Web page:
PainSci summary of Furlan 2015?This page is one of thousands in the PainScience.com bibliography. It is not a general article: it is focused on a single scientific paper, and it may provide only just enough context for the summary to make sense. Links to other papers and more general information are provided at the bottom of the page, as often as possible. ★★★★☆4-star ratings are for bigger/better studies and reviews published in more prestigious journals, with only quibbles. Ratings are a highly subjective opinion, and subject to revision at any time. If you think this paper has been incorrectly rated, please let me know.
Previous versions of this meta-analysis of massage therapy for back pain (Furlan 2002 and Furlan 2008) are among the most cited scientific papers about massage therapy. This one is unlikely to wear that crown, because it has a pessimistic conclusion — a change of tune from the optimism of the previous versions. In 2008, the authors concluded that “massage might be beneficial.” In 2015, based on 25 studies instead of a thirteen, they wrote, “We have very little confidence that massage is an effective treatment.” This is a reasonable change, considering that the evidence available is that they “judged the quality of the evidence to be ‘low’ to ‘very low’, and the main reasons for downgrading the evidence were risk of bias and imprecision.” Every study of this topic has serious flaws, even the biggest and most rigorous (eg Cherkin). The evidence is inconclusive at best.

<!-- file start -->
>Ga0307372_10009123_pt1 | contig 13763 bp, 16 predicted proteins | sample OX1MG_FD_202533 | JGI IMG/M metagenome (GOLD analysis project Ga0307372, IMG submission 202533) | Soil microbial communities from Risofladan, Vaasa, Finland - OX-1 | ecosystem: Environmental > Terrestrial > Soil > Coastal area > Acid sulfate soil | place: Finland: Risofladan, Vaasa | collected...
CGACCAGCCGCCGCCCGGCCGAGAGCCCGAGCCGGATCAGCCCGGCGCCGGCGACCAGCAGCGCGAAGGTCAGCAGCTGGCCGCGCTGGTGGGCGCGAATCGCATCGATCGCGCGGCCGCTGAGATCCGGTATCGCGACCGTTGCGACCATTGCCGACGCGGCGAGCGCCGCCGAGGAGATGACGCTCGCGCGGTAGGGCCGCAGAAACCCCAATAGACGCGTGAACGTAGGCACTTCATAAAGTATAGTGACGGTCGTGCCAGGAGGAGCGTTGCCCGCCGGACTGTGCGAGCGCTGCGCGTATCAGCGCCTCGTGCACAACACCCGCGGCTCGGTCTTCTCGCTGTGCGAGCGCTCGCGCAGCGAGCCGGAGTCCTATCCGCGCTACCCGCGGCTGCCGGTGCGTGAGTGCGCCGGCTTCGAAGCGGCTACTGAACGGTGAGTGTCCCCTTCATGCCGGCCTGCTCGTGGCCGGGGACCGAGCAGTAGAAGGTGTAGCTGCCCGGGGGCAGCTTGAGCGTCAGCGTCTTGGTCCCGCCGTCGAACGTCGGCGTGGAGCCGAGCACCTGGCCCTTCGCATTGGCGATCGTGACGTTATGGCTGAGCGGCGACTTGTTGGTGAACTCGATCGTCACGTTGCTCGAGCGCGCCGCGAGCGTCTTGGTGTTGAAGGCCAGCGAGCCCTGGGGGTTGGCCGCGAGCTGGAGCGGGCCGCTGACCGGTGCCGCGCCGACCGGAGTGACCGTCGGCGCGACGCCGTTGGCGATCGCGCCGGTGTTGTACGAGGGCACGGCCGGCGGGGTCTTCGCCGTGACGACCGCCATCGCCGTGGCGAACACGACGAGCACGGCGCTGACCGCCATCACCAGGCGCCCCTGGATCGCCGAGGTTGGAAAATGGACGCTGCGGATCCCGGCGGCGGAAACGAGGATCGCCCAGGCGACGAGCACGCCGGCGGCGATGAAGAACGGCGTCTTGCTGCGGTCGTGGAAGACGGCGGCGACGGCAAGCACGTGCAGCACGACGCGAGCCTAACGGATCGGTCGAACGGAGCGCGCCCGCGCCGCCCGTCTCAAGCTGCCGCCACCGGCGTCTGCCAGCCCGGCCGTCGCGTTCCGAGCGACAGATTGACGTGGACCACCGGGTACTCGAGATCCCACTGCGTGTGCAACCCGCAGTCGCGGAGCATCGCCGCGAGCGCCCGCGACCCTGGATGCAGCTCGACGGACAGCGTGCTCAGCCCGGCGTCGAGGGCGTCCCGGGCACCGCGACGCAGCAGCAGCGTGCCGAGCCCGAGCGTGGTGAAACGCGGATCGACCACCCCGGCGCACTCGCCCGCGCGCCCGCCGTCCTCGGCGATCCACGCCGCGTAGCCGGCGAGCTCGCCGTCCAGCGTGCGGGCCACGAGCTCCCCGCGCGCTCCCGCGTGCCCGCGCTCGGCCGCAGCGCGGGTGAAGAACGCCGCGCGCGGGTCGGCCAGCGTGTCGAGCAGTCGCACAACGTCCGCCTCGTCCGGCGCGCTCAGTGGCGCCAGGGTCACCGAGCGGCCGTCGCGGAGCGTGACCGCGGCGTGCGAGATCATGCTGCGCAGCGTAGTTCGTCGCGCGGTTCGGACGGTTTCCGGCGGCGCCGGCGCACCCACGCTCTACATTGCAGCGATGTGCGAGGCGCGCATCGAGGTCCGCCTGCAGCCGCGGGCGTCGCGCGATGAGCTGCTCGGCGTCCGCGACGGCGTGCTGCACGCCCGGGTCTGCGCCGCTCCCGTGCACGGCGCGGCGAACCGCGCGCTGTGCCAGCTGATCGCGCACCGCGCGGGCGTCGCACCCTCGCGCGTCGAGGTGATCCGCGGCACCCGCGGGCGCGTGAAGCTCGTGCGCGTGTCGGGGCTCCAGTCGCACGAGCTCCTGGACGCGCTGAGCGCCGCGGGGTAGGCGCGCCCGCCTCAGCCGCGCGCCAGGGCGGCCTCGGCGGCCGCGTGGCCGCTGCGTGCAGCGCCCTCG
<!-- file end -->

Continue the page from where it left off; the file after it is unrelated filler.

original abstract†Abstracts here may not perfectly match originals, for a variety of technical and practical reasons. Some abstacts are truncated for my purposes here, if they are particularly long-winded and unhelpful. I occasionally add clarifying notes. And I make some minor corrections.
BACKGROUND: Low-back pain (LBP) is one of the most common and costly musculoskeletal problems in modern society. It is experienced by 70% to 80% of adults at some time in their lives. Massage therapy has the potential to minimize pain and speed return to normal function.
OBJECTIVES: To assess the effects of massage therapy for people with non-specific LBP.
SEARCH METHODS: We searched PubMed to August 2014, and the following databases to July 2014: MEDLINE, EMBASE, CENTRAL, CINAHL, LILACS, Index to Chiropractic Literature, and Proquest Dissertation Abstracts. We also checked reference lists. There were no language restrictions used.
SELECTION CRITERIA: We included only randomized controlled trials of adults with non-specific LBP classified as acute, sub-acute or chronic. Massage was defined as soft-tissue manipulation using the hands or a mechanical device. We grouped the comparison groups into two types: inactive controls (sham therapy, waiting list, or no treatment), and active controls (manipulation, mobilization, TENS, acupuncture, traction, relaxation, physical therapy, exercises or self-care education).
DATA COLLECTION AND ANALYSIS: We used standard Cochrane methodological procedures and followed CBN guidelines. Two independent authors performed article selection, data extraction and critical appraisal.